On April 27, 2020, the U.S. Supreme Court decided Moda Health Plan, Inc. v. United States, holding that the Affordable Care Act requires the federal government to compensate insurers for significant losses their health plans incurred during the first three years of the Act’s marketplaces, and that insurers can sue for nonpayment in the Court of Federal Claims.
The Affordable Care Act included a “Risk Corridors program,” under which, for the first three years of the Act’s insurance marketplaces, “plans with profits above a certain threshold” on the marketplaces “would pay the Government, while plans with losses below that threshold would receive payments from the Government.” But “Congress did not simultaneously appropriate funds for the yearly payments.” Over the marketplaces’ first three years, the government’s net risk-corridors obligations to insurers totaled about $12 billion. Each year, however, Congress enacted an appropriations measure that included “a lump sum for” the Center for Medicare and Medicaid Services, but provided that none of those funds “may be used for” risk-corridors payments. Insurers sued to recover the payments, but the Federal Circuit held that the appropriations measures repealed the Government’s obligation to pay.
The Supreme Court reversed by an 8-1 vote, stating that “the Government should honor its obligations.” The Court first held that the original risk-corridors statute created a binding obligation that the government pay insurers by stating in “mandatory” terms that the government “‘shall pay’ insurers for losses exceeding the statutory threshold.” The Court noted that the Anti-Deficiency Act and the Constitution’s Appropriations Clause “constrain how federal employees and officers may make or authorize payments without appropriations,” but it held that Congress remains free to “create or incur an obligation directly by statute,” even without providing an appropriation to pay it.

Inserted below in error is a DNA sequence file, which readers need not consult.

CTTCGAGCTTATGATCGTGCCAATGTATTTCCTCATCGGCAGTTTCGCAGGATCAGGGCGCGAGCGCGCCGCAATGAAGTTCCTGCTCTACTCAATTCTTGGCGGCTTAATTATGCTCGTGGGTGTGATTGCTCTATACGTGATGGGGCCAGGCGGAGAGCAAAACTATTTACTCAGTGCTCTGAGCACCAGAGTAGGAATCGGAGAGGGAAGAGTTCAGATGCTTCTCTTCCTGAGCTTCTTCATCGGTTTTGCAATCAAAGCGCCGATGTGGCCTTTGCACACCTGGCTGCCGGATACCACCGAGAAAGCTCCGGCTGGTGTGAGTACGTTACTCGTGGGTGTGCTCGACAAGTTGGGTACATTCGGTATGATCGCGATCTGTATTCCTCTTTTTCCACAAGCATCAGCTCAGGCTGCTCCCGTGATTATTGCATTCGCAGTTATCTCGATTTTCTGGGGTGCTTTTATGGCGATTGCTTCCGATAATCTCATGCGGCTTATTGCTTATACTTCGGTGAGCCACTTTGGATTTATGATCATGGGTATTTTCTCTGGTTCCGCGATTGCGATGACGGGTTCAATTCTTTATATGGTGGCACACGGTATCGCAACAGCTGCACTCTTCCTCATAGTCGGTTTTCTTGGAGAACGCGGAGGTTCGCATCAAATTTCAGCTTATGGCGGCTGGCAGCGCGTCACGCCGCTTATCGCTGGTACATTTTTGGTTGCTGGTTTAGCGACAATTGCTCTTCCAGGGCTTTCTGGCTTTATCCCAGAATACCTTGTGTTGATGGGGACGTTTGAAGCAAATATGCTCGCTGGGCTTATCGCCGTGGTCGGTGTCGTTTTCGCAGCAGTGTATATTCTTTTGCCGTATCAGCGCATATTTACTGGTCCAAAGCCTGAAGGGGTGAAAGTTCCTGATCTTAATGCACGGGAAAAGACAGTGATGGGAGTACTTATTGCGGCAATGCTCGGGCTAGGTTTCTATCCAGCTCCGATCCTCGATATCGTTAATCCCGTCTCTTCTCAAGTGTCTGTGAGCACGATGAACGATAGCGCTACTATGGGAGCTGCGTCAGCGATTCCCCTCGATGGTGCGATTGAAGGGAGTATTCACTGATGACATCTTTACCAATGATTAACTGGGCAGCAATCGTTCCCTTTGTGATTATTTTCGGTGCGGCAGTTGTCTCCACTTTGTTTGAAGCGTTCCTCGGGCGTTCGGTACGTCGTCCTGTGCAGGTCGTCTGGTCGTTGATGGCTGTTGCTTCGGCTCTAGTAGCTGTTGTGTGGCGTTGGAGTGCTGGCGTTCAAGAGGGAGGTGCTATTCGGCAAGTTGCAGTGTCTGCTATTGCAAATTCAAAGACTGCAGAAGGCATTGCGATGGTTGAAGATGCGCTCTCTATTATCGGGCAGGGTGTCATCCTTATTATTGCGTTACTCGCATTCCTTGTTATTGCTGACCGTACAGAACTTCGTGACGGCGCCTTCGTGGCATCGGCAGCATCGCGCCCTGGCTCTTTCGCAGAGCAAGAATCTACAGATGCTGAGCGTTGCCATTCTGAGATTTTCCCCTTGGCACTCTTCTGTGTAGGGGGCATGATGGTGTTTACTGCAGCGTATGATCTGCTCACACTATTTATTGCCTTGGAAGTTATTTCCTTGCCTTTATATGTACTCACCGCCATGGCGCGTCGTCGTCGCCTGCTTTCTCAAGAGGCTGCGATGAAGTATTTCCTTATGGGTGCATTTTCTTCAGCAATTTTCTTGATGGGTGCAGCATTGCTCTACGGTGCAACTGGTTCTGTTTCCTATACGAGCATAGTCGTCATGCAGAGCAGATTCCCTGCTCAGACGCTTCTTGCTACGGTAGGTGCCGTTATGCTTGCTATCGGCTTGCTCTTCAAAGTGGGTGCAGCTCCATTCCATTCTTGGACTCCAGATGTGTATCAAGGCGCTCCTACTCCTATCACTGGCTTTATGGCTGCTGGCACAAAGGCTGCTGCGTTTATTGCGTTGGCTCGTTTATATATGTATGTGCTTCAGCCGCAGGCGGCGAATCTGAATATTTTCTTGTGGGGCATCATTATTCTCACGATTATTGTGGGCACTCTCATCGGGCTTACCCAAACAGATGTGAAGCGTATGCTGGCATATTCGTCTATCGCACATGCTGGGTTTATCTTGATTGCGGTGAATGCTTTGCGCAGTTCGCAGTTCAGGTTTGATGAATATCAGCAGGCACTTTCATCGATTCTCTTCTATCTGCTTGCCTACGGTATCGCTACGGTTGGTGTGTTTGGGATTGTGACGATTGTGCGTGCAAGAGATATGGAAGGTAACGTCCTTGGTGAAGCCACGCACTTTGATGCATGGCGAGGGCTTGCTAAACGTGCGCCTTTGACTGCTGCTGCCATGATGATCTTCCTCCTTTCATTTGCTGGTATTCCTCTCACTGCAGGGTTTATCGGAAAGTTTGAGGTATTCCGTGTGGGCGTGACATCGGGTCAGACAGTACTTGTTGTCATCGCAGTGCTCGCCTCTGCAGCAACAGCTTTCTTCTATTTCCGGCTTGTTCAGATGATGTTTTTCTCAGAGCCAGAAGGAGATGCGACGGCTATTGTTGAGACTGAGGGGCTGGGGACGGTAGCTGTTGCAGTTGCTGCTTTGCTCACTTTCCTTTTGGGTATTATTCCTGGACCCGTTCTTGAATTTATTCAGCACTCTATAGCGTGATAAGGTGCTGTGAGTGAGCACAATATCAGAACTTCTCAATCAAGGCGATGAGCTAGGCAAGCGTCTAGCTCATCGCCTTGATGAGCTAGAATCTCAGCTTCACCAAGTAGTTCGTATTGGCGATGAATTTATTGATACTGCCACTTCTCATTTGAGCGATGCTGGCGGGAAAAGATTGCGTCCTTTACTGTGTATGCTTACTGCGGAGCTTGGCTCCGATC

Second, the Court held that Congress’ later appropriations restrictions did not repeal the statutory payment obligation. The Court noted that “Congress merely appropriated a less amount than that required to satisfy the Government’s obligation, without expressly or by clear implication modifying it,” and that under the Court’s precedents, this was insufficient to overcome the presumption against an implied repeal.
Third, the Court held that the risk-corridors statute authorizes unpaid insurers to sue “[t]o collect payment through a damages action in the Court of Federal Claims.” The Court explained that, under its precedents, a statute creates money-damages claims against the United States only if it “can be fairly interpreted as mandating compensation by the Federal Government,” but that “statutory ‘shall pay’ language often” meets that test. That is especially true of the risk-corridors statute, the Court said, because it involves a “backwards-looking formula” that compensates “for past injuries.”
Justice Sotomayor delivered the opinion of the Court, in which Chief Justice Roberts and Justices Ginsburg, Breyer, Kagan, and Kavanaugh joined, and in which Justices Thomas and Gorsuch joined in part. Justice Alito filed a dissent.